Who is the acquirer?
It's a basic question, yet for merchants new to PCI compliance in general, the name 'acquirer' may mean several different things.
For some, it means the 'acquiring bank,' which is also known as the 'member bank.' The member or acquiring bank is the bank that underwrites and issues the credit card from the card associations to acquirers and ISOs. The member bank is just that: a member of the card association-the card association that gives it's approval and permission for that bank to issue cards with the Visa, MasterCard, Discover or American Express logo.
But an 'acquirer' usually refers to the entity-usually a credit card processor--that provides credit card processing services for Visa, MasterCard, AmEx and Discover receipts collected by merchants, directly or through an affiliated ISO.
Moreover, another layer of merchant confusion comes in because there are times when an ISO is considered an acquirer as well, or, in the case of a company like North American Bancard, a Super ISO-an entity that takes the liability responsibility on, that the acquirer would usually take on for the ISO.
The member bank/acquiring bank receives funds from a cardholder when a credit card transaction is completed, and deposits the payment amount, minus any fees, into the merchant's Merchant Account and from there into his business checking account.
From a merchant perspective, knowing the acquirer may be a rather confusing question to even ponder, but it falls to the acquirer to make sure merchants, no matter their level, become compliant.
With these new directives in place, it's incumbent upon the acquirers take their own steps to ensure that they understand what their merchants, ISOs and, in some cases, third party vendors need and to make their merchants understand the PCI compliance process completely.
ISOs and the acquirer
According to an article entitled, "PCI Demands the Attention of Acquirers Now More than Ever Dramatic Non-Compliance Puts ISOs and Acquirers at Risk," in the May 2007 online edition of "The Exchange" newsletter from the Strawhecker Group-a management consulting company focused exclusively on the merchant acquiring sector of the payments Industry-the relationship between an ISOs and acquirers is very important.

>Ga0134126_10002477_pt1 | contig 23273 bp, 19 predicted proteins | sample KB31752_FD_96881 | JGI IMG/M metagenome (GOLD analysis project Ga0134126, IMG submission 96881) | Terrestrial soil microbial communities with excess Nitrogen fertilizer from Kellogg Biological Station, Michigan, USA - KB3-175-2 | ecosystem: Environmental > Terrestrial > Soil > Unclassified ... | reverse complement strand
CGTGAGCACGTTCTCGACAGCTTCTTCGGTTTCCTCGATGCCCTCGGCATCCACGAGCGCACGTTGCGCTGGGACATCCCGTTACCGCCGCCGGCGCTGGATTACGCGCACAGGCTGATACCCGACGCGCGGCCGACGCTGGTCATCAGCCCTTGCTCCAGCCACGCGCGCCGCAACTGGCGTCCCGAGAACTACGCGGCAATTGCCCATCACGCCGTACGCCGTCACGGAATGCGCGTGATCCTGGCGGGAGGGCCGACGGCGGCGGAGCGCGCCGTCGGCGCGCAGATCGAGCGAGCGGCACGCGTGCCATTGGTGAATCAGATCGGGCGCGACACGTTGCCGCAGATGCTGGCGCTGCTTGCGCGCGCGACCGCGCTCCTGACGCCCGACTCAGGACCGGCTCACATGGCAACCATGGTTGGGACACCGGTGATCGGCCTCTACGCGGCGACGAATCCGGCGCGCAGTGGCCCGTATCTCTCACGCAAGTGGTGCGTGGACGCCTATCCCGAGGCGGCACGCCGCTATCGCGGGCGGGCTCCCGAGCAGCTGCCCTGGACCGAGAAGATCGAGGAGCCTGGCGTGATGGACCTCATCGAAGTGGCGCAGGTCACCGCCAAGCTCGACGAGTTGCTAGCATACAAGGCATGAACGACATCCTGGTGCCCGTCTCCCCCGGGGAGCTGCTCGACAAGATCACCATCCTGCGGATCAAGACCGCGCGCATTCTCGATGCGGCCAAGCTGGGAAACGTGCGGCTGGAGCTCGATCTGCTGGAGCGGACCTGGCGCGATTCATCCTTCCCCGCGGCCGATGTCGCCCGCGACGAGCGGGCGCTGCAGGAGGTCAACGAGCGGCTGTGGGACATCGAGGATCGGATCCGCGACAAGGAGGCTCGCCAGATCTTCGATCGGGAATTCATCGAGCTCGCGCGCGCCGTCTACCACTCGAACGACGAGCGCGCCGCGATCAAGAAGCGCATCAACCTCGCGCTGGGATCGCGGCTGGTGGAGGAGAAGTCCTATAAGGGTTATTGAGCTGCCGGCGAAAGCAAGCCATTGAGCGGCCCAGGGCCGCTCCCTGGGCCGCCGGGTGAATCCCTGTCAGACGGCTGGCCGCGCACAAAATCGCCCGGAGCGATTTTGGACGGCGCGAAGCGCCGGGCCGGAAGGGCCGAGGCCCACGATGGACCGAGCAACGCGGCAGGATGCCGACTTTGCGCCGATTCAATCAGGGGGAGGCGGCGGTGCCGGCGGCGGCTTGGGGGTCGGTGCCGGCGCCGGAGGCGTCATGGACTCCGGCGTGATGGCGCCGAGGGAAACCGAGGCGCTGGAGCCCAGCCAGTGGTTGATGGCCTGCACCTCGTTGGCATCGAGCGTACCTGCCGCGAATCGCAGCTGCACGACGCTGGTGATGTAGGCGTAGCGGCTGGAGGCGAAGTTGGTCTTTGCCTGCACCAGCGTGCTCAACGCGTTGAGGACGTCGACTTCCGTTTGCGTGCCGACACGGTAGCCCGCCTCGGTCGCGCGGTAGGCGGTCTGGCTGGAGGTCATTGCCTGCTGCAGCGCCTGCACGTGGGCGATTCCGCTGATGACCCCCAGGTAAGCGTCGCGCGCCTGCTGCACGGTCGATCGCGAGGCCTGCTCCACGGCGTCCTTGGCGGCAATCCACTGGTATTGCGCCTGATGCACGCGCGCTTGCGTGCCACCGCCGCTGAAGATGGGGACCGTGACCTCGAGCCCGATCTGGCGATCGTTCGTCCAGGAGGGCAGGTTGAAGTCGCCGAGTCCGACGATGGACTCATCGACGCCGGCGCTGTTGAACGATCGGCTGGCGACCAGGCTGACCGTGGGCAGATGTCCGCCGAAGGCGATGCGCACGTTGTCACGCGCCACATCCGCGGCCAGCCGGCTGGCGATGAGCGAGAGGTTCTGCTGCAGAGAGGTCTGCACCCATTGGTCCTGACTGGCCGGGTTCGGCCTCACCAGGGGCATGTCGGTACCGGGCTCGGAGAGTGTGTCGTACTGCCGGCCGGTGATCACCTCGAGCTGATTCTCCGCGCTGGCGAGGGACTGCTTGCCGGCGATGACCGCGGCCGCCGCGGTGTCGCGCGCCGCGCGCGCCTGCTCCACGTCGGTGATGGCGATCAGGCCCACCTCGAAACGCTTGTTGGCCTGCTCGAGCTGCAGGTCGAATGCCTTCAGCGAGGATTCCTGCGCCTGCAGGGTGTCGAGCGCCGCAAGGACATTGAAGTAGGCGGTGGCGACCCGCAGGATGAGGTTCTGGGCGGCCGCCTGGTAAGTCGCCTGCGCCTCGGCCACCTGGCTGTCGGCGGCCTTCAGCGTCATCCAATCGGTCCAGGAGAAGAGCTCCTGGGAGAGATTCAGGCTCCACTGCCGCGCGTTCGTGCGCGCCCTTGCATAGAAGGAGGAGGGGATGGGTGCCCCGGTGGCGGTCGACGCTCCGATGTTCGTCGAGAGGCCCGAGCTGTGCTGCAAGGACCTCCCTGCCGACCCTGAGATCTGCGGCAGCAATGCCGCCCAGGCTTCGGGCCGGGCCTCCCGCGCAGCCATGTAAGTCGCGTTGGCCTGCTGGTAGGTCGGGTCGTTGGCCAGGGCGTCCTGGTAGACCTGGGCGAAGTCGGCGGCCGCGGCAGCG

"The liability for non-compliance, when a merchant is breached and/or compromises sensitive data, lies on the acquiring institution; typically, this is passed on to the ISO providing Merchant Services and by that ISO onto the merchant themselves," wrote Cliff Gray, a PCI expert and associate with The Strawhecker Group.
"Considering that the vast majority of Tier 4 merchants are signed by ISOs, it's imperative that these ISOs take a stronger stance at ensuring their merchants comply."
To strengthen the alliance between the ISO and acquirer, Gray offered the following step for moving toward PCI compliance.
"ISOs should carefully review their contract(s) with their sponsor acquirer, to understand exactly what liability they bear upon the event of a merchant breach."
Greenberg and Richard Stanton, chief technology officer and founder of ControlScan -a leading PCI assessor, who works with US acquiring institutions, merchants, ISOs, weighed in on certain steps that acquirers should take in order to facilitate PCI DSS Compliance for their merchants.
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Who is the acquirer?
Step 1: Engage all internal resources
Step 2: Acquirers and ISOs-Identify and partner with a qualified ASV and/or QSA
Step 3: Engage all external resources to make your merchants aware of PCI Compliance
Step 4: Supply the tools that the merchant needs for PCI compliance
Step 5: Implement and maintain a proper tracking and reporting system
Other considerations for acquirer and third-party provider back-end best practices